Hi, my name is Adam, and I am a 24-year-old medical student. I was diagnosed with ulcerative colitis when I was two years old and had my colon removed when I was 12. Recently, I published a children's picture book, Up and Adam, about my childhood experiences facing IBD with a positive attitude. This is the story of how and why I created Up and Adam and how I hope my book can help young kids by offering a tangible connection to someone who knows what they're going through and can remind them they are not alone. 

If you are interested in purchasing a copy, Up and Adam can be found on the Barnes and Noble website, or you can reach out to me at [email protected].

Why is a resource for young IBD patients important?

Social supports shape how patients experience their disease. IBD is likely the first big challenge that pediatric IBD patients face, and influencing how they deal with their medical challenges will likely shape how they deal with most challenges going forward. This means that providing social supports to children is especially important.

I wrote Up and Adam to offer a relatable role model for young IBD patients. Also, I wanted to make something that kids can hold onto and remind them they are not alone. When I was middle school aged and in the hospital my nurse gave me a booklet that had short pieces of advice written by other young patients. I felt like I could connect with the other patients and this comforted me. However, I also wanted to know more about their full stories.

How does my book help young patients form a positive and resilient outlook while facing medical challenges?

In my book, I describe my childhood experiences facing an array of challenges with a positive attitude. For example, I joked with my elementary school nurse every day when I went for my medicine, told stories about superhero animals with my dad (and did math homework sometimes too) while stuck on the toilet, and felt proud to act like an adult while getting blood drawn.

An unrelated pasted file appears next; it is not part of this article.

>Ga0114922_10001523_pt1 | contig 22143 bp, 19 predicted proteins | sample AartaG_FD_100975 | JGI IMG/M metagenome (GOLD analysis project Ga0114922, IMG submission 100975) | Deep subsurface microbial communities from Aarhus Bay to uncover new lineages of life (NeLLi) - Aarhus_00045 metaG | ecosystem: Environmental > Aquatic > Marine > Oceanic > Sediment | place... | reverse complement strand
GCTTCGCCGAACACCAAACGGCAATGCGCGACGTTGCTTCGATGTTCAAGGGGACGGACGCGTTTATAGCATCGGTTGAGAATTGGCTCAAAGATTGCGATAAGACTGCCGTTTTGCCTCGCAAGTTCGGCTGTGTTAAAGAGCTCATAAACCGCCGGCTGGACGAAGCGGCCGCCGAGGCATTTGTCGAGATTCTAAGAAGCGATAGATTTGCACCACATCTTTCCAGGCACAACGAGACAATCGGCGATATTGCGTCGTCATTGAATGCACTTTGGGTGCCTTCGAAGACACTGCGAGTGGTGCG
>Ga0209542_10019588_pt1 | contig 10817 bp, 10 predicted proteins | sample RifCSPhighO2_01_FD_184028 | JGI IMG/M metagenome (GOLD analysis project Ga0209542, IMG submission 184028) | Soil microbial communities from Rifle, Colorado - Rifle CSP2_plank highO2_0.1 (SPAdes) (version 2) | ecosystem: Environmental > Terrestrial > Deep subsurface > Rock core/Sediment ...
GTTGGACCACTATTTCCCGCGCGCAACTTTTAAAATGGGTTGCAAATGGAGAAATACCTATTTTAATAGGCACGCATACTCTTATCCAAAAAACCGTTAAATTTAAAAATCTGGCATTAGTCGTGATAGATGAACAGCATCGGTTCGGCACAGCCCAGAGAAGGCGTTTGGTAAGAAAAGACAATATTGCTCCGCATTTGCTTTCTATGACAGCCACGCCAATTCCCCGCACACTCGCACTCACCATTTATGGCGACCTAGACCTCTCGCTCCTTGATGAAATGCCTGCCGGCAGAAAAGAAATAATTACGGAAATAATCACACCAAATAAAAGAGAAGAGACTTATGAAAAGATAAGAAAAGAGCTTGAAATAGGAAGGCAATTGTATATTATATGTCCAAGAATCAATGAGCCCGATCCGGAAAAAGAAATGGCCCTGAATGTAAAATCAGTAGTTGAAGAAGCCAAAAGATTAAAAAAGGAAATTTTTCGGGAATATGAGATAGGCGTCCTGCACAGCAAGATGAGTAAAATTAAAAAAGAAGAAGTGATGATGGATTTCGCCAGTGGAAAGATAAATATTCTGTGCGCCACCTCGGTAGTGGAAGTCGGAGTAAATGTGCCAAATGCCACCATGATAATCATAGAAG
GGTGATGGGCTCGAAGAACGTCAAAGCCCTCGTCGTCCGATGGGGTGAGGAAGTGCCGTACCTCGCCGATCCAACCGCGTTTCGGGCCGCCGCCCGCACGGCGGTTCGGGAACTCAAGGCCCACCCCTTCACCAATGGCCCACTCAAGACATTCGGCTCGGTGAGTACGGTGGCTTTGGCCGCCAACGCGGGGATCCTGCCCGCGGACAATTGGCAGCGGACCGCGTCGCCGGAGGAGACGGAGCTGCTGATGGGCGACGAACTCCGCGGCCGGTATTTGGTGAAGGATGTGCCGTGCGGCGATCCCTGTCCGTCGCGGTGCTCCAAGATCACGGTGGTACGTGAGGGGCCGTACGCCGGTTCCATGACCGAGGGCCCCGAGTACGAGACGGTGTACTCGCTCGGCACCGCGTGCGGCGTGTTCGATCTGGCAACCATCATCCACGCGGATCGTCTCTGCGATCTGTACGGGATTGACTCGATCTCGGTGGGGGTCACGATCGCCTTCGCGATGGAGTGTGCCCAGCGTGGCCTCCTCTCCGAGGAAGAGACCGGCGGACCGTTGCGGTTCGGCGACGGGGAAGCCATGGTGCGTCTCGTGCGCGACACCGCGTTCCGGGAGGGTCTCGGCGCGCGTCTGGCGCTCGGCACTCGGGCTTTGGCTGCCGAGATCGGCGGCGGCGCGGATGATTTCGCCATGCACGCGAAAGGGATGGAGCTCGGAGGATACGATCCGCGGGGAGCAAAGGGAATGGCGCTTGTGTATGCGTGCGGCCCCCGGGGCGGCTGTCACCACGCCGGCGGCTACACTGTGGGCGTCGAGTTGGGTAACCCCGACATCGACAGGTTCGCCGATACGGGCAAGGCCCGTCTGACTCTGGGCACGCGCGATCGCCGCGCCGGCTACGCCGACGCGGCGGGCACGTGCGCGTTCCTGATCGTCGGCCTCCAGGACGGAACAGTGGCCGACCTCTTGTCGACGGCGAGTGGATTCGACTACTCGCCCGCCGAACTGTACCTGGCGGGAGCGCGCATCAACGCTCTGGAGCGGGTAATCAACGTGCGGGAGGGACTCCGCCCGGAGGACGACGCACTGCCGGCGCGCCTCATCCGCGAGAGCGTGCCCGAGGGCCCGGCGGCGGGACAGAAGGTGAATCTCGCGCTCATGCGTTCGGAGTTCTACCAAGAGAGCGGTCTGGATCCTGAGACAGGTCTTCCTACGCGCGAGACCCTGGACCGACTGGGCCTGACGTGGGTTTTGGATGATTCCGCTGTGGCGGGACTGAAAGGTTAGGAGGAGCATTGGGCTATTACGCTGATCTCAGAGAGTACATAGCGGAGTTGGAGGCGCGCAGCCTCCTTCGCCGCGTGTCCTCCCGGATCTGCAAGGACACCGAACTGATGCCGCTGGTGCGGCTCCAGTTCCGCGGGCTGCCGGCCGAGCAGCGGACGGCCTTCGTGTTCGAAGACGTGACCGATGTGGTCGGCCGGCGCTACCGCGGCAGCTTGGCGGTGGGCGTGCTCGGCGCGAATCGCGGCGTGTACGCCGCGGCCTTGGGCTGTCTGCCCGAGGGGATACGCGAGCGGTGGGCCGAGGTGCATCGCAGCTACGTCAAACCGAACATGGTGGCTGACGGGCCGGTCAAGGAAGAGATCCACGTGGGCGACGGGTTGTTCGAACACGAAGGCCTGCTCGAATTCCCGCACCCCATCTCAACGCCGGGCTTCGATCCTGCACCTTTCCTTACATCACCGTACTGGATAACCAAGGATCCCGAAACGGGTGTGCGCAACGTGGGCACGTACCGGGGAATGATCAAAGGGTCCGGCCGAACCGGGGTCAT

At the end of the book is a list of questions that parents can ask their child, such as “how can you pass the time while on the toilet (other than use your phone)?” or “what is something brave that you have done?” to encourage young patients to adopt a positive mindset. 

What makes my book unique?

Up and Adam is unique in that it is the only children’s book available where the author is young and writing about his/her own childhood experience with IBD.

I wrote the book at the beginning of college and illustrated it towards the end of college and the summer after graduation. The book is important since the character’s experiences, emotions, and thoughts are what mine were when I was a child. Readers can form a strong connection to the character since they know that he is a real person, and they can even reach out to me ([email protected]) if they want to share their story or ask questions about my experience. By forming a bond with the character, young patients should realize that they too can have a positive attitude while facing IBD.

What was the process of making the book like?

While creating the book, I found that writing it was the quickest and easiest part. It felt good to reflect and write about my IBD. Looking back, I think that writing about what you are going through is another way to help face challenges. Also, there were certain experiences that I thought many people could relate to and I wanted to share them. The illustrations were the hardest part, since I had never done a drawing project before. I used crayon since I thought it would be more relatable to young patients.

What is the take-away message for why the book is important for young IBD patients to read?

The goal of my children’s picture book, Up and Adam, is to help young patients know that they are not alone in facing IBD, and to help give them tools to face the challenges that come with being sick. Since IBD is likely the first big challenge that young IBD patients will face, I hope that they can use the tools from Up and Adam to win against any challenge they face in the future.

Proceeds from the sale of Up and Adam will support the Crohn's & Colitis Foundation. You can find it online at Barnes and Noble.


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